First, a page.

Almost 200 people were screened for Latent TB (tuberculosis) at Sandwell College as part of a campaign to protect the health of people living in Sandwell and West Birmingham.
190 people were screened at the event with 23 testing positive and now receiving treatment with a course of antibiotics.
NHS Sandwell and West Birmingham Clinical Commissioning Group (CCG) has been working in partnership with Sandwell and West Birmingham Hospitals NHS Trust to screen eligible people living in the Sandwell and West Birmingham area who may be carrying TB (tuberculosis) without them knowing it.
Latent TB has no symptoms and can remain dormant for years in someone’s lungs without them being aware that they have the bacteria. The bacteria remain inactive and non-infectious, until triggered. Triggering effects can include dramatic lifestyle changes or other illnesses that can weaken the immune system. Once active, TB becomes contagious and, if left untreated, can cause death.
At particular risk are people aged 16-35 from Sub-Saharan Africa and the Indian Sub-Continent who were either born there, or have lived there for more than six months in the last five years. In total there are 70 at risk countries, including include Thailand, India and the Philippines, where people are at increased risk of having the TB bacteria ‘sleeping’ inside them, otherwise known as latent TB.
In order to try and identify those who might be at risk, and reassure those who are not, NHS Sandwell and West Birmingham Clinical Commissioning Group has developed a survey which will help people discover whether they should consider being screened by their GP. The survey can be found here
Dr Nick Harding, Chair of NHS Sandwell and West Birmingham CCG, said: “Sandwell and West Birmingham has a growing migrant population who may be at risk from active TB in the future. So, we are delighted that 190 people who were potentially at risk were able to benefit from a simple check for latent TB at Sandwell College. Such was the success of the event we are now looking at the possibility of holding further events. “Initiatives like this are really important to protect the health of people who live and work in Sandwell and West Birmingham. By picking up latent TB we can prevent people from developing active TB and prevent diseases spreading in the population.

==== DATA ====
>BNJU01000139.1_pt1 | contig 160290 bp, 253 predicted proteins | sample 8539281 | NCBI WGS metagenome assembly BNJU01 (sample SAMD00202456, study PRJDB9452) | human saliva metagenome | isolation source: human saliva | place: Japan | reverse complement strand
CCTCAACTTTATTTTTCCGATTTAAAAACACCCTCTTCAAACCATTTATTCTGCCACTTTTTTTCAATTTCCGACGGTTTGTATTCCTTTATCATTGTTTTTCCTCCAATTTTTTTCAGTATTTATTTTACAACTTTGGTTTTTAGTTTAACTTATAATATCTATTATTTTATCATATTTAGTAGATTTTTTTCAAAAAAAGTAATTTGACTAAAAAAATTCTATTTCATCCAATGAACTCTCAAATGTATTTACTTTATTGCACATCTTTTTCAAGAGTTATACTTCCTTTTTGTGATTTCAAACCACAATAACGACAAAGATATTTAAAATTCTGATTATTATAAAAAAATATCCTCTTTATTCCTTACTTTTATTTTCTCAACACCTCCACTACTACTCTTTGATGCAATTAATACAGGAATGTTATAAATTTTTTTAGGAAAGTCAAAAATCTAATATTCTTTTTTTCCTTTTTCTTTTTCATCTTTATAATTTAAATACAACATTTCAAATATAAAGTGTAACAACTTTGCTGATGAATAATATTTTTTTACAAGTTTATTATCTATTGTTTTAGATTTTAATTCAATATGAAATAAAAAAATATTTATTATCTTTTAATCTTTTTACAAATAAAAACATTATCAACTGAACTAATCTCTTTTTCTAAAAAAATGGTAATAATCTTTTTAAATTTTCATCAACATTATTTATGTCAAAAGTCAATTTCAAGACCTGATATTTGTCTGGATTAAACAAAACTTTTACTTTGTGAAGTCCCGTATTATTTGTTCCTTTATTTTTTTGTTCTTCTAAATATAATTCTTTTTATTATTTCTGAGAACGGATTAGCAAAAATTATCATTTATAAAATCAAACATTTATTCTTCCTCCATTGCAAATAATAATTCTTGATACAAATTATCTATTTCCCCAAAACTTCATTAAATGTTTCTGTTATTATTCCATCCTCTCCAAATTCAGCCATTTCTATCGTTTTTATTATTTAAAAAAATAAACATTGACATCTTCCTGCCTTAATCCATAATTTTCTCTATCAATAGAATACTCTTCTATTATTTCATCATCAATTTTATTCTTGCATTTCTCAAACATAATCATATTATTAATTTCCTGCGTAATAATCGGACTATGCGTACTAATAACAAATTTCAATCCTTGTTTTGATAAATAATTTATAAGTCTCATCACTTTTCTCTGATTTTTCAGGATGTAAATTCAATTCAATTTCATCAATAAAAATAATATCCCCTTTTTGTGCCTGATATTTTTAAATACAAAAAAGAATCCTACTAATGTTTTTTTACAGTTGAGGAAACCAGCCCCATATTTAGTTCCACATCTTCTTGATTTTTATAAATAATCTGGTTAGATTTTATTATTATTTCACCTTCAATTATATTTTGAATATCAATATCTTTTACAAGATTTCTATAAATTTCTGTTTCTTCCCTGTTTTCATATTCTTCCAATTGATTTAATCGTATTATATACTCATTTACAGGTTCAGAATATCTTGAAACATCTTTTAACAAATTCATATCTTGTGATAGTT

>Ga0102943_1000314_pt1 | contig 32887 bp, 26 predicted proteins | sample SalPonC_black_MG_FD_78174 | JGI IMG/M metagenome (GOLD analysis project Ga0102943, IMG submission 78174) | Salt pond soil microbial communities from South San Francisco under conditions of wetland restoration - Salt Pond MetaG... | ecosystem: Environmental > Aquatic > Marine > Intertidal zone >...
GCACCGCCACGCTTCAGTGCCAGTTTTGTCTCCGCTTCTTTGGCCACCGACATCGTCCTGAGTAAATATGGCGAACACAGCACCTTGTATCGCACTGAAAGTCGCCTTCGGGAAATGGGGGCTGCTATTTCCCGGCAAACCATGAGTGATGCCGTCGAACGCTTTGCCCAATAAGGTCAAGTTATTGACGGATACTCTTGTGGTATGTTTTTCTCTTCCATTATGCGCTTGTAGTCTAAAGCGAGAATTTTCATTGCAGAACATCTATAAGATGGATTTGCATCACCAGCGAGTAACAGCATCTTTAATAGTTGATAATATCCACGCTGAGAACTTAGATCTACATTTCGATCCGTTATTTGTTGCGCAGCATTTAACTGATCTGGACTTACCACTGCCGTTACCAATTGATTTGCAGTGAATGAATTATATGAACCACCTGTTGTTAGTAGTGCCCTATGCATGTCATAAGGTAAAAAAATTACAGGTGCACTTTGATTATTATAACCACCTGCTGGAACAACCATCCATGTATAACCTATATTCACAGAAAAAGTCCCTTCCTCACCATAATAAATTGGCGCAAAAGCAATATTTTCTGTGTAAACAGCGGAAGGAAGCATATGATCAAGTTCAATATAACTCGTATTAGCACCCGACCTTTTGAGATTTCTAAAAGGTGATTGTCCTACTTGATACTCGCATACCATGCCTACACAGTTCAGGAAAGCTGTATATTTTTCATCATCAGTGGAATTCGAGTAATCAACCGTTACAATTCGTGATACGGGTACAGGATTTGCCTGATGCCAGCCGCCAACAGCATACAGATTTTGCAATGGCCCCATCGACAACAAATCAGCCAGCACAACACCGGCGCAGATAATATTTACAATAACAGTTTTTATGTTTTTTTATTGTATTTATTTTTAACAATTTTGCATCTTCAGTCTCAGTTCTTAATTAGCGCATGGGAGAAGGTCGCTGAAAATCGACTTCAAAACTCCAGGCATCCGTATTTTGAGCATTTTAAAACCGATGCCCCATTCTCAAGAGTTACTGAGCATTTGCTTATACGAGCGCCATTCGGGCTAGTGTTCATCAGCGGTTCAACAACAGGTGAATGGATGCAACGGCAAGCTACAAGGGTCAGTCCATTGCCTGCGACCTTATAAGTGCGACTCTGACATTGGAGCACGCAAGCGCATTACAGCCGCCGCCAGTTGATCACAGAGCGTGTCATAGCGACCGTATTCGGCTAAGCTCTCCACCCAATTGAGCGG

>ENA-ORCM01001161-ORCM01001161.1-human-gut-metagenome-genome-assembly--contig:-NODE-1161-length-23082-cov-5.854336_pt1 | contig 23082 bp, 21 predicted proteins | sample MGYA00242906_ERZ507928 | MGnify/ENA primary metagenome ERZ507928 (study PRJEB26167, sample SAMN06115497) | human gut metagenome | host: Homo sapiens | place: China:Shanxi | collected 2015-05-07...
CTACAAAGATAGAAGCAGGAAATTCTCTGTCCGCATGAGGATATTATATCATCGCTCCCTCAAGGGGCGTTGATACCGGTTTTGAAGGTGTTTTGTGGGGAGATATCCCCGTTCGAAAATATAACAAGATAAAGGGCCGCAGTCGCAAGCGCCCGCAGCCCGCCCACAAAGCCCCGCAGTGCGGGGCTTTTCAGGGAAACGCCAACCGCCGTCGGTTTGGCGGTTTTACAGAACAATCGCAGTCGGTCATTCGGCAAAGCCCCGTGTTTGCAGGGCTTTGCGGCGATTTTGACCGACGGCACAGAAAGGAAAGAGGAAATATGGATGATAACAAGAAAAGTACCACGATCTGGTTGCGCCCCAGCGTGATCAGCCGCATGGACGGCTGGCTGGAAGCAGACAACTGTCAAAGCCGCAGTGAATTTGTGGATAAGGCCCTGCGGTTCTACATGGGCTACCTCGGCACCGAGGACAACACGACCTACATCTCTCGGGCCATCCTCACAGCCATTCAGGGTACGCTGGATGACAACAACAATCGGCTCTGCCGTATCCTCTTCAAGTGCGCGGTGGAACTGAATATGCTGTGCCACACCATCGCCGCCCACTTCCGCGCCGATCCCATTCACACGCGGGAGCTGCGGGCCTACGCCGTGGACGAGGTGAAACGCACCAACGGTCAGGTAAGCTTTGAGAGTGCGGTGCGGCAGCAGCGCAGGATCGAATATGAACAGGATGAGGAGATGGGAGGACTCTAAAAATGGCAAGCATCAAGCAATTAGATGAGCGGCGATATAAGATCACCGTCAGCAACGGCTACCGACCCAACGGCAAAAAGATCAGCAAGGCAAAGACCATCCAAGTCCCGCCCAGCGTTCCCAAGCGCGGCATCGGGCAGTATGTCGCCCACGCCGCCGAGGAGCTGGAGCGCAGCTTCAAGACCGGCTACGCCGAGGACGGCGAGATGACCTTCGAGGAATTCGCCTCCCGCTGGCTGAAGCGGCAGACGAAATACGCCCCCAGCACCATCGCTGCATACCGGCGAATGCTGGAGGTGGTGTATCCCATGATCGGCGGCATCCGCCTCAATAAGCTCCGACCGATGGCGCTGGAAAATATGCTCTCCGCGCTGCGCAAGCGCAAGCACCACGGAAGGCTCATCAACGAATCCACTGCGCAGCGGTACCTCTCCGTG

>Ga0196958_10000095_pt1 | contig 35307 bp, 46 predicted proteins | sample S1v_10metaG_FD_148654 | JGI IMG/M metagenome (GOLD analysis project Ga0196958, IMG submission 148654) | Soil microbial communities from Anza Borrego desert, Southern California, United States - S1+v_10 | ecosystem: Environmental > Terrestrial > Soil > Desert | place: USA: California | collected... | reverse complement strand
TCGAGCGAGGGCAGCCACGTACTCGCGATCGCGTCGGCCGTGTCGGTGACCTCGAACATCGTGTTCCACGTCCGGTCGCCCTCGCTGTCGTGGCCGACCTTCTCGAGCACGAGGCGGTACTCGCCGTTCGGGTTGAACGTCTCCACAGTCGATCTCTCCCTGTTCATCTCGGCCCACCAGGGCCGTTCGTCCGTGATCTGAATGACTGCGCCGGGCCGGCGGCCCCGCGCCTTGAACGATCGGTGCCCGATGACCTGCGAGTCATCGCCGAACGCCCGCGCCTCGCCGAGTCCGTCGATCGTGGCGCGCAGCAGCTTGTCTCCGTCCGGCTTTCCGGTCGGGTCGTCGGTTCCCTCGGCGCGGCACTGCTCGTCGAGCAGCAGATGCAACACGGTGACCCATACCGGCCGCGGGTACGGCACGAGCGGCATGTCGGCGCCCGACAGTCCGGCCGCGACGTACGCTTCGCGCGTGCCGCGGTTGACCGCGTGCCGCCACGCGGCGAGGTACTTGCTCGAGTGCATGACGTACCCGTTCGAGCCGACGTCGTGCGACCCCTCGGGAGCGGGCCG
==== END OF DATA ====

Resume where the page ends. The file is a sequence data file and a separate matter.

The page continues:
“If a person has latent TB, then they have TB bacteria 'asleep' in their body. They are not ill at the moment, but the TB bacteria can 'wake up' and make them ill with TB in the future. The good news is that latent TB can be treated to help stop this happening with a course of antibiotics.
“Screening for latent TB is easy, and can be done at the patient’s local GP practice. We encourage all people within the age range of 16-35 who were born in or have lived in one of the 70 at risk countries for longer than six months in the last five years, to complete the survey and if necessary book an appointment with their GP.”
Natasha Ratnaraja, Consultant in Infection for Sandwell and West Birmingham Hospitals NHS Trust, said: “In one day of screening we tested a total of 228 students for blood borne viruses (BBV), including 194 for latent tuberculosis infection (LTBI). Of those tested for LTBI, 23 were positive. For those tested for BBV, there was a positivity rate of 10.96 per cent for hepatitis C.
“We feel that this has been a very successful screening programme and have been invited back to test more students. The success of this venture is down to the hard work and cooperation of all involved; the CCG, Sandwell Local Authority, microbiology and phlebotomy staff at Sandwell and West Birmingham Hospitals NHS Trust, Sandwell College, NHSE and Birmingham City Council.”